Tubeears, thanks for the information. I’m sure it took you a while to research and write. Good informative job!
Jmcgrogan2, I basically agree with what you say. I listen to jazz, big band, pop rock, female vocals blues Latin, rock, classic etc. The music room I use tubes in is 12 X 15 X 8. The solid state unit is in the great room 20 X 18 X 8 which opens into the kitchen 23 X 14 X 8.
Thank's everyone for your support on this fun journey into LegacyLand. (jmcgrogan2) My listening area is my living room. It is 15 x 20 x 8.5. The speakers are set at an angle along the "long" wall. They are spaced 7 ft apart and the angled distance from the wall is: (measured at the corners of the front edges) 49 inches on the outside edge and 43 1/2 inches on the inside edge.
I listen to just about all kinds of music. I like to have the system going at all times. My front end is a Rega Planet and a Sonographe SG-3 table. I am indeed fortunate that my partner in all of this is my wife. She loves music and keeps me on my toes if something does not "sound" quite right. I am older than dirt, and was raised with tubes and "monophonic". Back to the Legacy's. The power required for them seems to be a fairly moot issue. The quality of that power is an issue. The 50 watt Kora (that my friend brought by) was just stunning in its performance when mated with the Legacy's. It is a Tube unit. I use (at this time) a very musical and semi-powerful amp that is very "tube-like" in sound. It is the B&K ST-1400 Series II. With my Classic's I had (at the time) a Sim 4070se and a McCormack DNA 0.5 Deluxe. I was not pleased with either of these amps with the Classics. The amps were, however, superb when mated with other speakers. I was very impressed with the Sims detail at "low" levels and the McCormack was sweet and open (albeit a bit dry). I would like to try an amp with these that is not longer made. It is a N.E.W. DCA-33. I have heard this amp on a few occasions and it is just superb in it's control of the low end. It is 33 watts but sounds like 330. I have heard it with a verity of speaker and it is very solid and musical in it's presentation. If anyone has any experiance already with the Legacy/N.E.W. combo, please let me know you thoughs on it.
Hey Tubeears, you may be older than dirt, but you are a lucky man to have a partner to share your passions with. My wife isn't interested and makes her disapproval clear. Oh the joy. Someday I'd like to try a tube amp, I'll have to wait 'til the kids get older and stop tying up my time and money. Thanks for the reply, it was very informative.
Tubby, Thanks for the very thorough dissection and analysis of your Legacy's. As someone else mentioned, most of the models that i've worked on were from the "early" days of Legacy. One pair was hand assembled by Bill Duddleston himself. Quite honestly, that was the set that we had the most problems with. Believe it or not, it is your option. I have NO interest in promoting or belittling any company or individual as i have NOTHING to gain by doing so. I'm simply reporting what i've seen and experiencing first hand.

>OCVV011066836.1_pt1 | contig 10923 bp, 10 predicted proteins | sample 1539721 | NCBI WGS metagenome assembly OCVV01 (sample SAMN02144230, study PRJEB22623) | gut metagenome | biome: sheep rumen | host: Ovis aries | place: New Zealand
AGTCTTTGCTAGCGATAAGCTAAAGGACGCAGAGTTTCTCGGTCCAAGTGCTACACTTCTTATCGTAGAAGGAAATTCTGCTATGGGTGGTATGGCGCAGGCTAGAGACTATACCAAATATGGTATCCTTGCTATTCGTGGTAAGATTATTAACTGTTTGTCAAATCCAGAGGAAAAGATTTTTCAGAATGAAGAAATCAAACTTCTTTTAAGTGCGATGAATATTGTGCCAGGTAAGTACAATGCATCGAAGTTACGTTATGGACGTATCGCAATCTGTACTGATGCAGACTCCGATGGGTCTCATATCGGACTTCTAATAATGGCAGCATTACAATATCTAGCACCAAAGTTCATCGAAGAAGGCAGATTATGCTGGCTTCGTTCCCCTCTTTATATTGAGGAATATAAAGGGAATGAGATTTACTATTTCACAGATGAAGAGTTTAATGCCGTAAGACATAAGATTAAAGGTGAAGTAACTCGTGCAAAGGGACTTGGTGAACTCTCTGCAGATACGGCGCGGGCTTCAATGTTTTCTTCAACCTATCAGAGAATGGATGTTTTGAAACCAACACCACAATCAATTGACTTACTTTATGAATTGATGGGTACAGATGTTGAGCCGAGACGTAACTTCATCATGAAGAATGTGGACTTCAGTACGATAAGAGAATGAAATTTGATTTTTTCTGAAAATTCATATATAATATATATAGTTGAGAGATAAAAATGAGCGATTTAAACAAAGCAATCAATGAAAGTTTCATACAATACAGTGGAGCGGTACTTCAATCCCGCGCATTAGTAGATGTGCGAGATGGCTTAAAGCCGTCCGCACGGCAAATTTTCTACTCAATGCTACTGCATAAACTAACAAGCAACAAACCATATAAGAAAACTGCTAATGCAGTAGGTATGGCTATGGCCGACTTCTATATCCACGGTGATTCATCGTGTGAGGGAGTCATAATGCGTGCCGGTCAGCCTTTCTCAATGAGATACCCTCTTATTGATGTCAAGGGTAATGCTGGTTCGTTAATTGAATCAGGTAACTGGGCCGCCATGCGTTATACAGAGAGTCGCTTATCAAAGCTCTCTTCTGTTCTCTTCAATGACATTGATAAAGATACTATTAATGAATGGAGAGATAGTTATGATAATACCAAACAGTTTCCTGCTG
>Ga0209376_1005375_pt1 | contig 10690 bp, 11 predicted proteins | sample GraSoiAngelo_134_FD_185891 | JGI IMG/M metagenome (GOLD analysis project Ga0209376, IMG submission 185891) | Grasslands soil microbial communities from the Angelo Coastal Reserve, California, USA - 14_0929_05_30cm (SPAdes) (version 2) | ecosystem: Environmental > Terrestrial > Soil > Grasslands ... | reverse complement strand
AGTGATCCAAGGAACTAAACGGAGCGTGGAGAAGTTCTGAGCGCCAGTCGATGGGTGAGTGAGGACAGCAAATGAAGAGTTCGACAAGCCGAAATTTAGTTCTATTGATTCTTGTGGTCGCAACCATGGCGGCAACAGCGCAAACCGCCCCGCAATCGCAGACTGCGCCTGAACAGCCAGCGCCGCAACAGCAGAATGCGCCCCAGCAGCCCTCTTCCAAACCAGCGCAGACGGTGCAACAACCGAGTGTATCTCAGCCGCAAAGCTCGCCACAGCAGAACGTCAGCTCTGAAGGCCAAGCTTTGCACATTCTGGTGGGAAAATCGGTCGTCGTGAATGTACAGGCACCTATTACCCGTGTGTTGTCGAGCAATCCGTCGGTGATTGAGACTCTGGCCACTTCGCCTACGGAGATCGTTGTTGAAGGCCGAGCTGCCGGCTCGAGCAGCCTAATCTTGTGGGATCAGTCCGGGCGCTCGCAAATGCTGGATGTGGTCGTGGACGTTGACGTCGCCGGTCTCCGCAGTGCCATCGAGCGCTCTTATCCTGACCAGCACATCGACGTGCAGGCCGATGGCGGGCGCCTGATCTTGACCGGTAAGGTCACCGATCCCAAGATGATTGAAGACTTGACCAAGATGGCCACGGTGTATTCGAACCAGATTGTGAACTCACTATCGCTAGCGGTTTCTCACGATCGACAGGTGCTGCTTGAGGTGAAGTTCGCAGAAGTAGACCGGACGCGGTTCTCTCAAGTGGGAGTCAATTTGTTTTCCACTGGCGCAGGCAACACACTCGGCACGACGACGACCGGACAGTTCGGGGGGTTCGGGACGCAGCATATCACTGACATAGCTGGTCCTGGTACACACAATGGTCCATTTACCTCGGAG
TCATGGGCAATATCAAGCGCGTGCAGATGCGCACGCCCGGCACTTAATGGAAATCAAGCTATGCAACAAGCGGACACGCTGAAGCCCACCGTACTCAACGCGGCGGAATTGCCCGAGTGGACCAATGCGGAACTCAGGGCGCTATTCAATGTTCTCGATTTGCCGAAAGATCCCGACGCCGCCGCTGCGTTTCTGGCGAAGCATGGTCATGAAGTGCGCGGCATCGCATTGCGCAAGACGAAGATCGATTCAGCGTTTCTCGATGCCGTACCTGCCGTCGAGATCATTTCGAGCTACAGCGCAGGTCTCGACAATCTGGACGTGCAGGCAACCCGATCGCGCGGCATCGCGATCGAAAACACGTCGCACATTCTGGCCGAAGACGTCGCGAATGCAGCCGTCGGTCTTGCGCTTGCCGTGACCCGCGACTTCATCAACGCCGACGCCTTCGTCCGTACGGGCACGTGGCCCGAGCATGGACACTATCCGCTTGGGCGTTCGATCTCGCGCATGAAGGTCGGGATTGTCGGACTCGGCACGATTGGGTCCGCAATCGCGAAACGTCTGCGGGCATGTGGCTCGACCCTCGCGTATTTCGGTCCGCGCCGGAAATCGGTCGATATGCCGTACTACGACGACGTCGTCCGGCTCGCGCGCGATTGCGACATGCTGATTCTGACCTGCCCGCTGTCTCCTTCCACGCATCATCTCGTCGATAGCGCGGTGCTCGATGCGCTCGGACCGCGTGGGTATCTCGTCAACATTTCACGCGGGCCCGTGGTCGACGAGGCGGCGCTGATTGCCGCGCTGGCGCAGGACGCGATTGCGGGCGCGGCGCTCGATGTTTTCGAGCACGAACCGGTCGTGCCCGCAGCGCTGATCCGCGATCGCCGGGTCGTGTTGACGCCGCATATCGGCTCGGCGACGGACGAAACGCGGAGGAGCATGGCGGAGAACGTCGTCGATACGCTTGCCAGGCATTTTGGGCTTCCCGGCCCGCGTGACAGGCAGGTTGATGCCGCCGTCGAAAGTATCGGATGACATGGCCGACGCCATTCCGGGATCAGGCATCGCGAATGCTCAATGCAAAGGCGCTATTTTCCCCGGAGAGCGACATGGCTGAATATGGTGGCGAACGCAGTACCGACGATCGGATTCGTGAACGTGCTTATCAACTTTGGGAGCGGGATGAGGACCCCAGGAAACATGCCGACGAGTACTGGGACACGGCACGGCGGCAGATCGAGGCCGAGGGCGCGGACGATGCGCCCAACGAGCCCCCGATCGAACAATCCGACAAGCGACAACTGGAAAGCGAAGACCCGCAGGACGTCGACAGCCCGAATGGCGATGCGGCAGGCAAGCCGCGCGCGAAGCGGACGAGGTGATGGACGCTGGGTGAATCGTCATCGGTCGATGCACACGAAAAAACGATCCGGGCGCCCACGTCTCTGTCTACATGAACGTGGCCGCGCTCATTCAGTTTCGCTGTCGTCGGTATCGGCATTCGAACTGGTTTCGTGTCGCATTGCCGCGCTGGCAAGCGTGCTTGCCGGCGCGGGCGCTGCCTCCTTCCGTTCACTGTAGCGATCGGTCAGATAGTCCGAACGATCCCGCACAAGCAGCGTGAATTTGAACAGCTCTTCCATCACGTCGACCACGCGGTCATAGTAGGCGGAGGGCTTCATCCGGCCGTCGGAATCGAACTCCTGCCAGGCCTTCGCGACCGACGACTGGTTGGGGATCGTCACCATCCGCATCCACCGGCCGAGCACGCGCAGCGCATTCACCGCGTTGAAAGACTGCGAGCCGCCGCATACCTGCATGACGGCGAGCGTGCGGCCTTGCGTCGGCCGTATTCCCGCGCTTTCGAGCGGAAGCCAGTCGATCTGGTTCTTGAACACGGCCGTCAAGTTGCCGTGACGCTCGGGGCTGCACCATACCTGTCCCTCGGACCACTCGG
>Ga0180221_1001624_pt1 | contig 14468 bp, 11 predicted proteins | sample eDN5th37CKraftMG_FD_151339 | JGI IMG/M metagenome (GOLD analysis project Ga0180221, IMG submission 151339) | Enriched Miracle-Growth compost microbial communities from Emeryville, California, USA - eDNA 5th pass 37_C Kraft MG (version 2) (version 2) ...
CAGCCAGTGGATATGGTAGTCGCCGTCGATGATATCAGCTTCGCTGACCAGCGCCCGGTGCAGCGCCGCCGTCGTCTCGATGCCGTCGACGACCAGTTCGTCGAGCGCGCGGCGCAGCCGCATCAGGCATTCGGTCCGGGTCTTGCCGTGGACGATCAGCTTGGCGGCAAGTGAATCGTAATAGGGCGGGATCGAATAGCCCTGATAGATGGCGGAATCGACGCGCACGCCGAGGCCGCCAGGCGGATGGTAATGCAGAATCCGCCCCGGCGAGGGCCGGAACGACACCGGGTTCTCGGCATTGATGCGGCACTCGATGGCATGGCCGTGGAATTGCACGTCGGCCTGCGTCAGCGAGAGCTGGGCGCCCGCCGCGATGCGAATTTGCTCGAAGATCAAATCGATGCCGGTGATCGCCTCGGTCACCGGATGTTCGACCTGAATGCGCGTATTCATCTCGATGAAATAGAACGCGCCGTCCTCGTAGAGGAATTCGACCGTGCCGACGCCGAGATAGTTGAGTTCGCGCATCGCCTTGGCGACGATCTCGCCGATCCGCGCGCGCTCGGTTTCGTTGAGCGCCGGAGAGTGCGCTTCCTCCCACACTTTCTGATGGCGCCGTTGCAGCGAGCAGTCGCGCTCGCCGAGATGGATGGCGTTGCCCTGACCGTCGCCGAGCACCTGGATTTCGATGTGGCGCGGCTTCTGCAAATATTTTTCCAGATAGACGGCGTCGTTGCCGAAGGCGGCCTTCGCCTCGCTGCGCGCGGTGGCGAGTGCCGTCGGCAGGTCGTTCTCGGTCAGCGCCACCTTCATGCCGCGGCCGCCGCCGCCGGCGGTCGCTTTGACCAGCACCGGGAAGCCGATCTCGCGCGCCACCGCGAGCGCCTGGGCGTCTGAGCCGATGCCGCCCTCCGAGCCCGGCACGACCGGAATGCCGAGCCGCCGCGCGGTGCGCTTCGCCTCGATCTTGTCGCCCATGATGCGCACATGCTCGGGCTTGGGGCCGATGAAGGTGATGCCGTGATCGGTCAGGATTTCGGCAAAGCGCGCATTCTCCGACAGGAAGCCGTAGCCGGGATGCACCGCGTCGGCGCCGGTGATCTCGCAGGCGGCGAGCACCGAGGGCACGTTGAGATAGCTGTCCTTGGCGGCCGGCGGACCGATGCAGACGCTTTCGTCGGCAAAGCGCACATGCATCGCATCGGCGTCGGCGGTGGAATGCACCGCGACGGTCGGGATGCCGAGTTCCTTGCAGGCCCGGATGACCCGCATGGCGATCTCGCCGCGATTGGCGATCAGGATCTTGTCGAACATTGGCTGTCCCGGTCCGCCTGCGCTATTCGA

Quite obviously, Legacy has stepped up the quality of parts and construction. I know that the older models used "pretty" plastic vent covers that acted as guards. These had criss-crossed plastic bars that slid into the tube of the port. This gave a more professional appearance than just a cardboard tube stuffed into a hole in the box. As it was though, these were not sized properly and caused great turbulence in the port when "gettin' it". Better performance could be had by simply slipping these out of the port.
As to the Kimber that is in your Convergence, that kind of makes sense to me. I had bought some biwired Kimber ( 8TC / 4TC ) from a gentleman here on Audiogon. He said that he purchased this along with a set of speakers from Legacy. While i was kind of puzzled by this statement, all the pieces are now falling into place.
The "clip on" connectors that i was referring to were not internal, but external. These were hand crimped spade connectors on factory assembled jumpers for biwiring / biamping. Upon loosening the binding posts and removing the jumpers, the spades literally fell off the wire and onto the floor. The person had been using the speakers like that for several years. Needless to say, i was both appalled and amused. When i asked them who had assembled the jumpers ( thinking that the owner did ), they told me "Bill Duddleston". This person KNOWS for a FACT that Duddleston put them together, as he had to wait for Bill to finish putting the speakers together. He went down to pick them up and they were not done yet. Given the findings that we had with that set of speakers, it was quite obvious that they were slapped together and sent out the door. There was not one IOTA of "quality control" that went into that set, even though the cabinets and quality of drivers is quite good. Hopefully, this is NOT occuring today. To show you how long ago this specific incident occured, they were still called Reel to Real Audio and were also using the Legacy name at the same time. Sean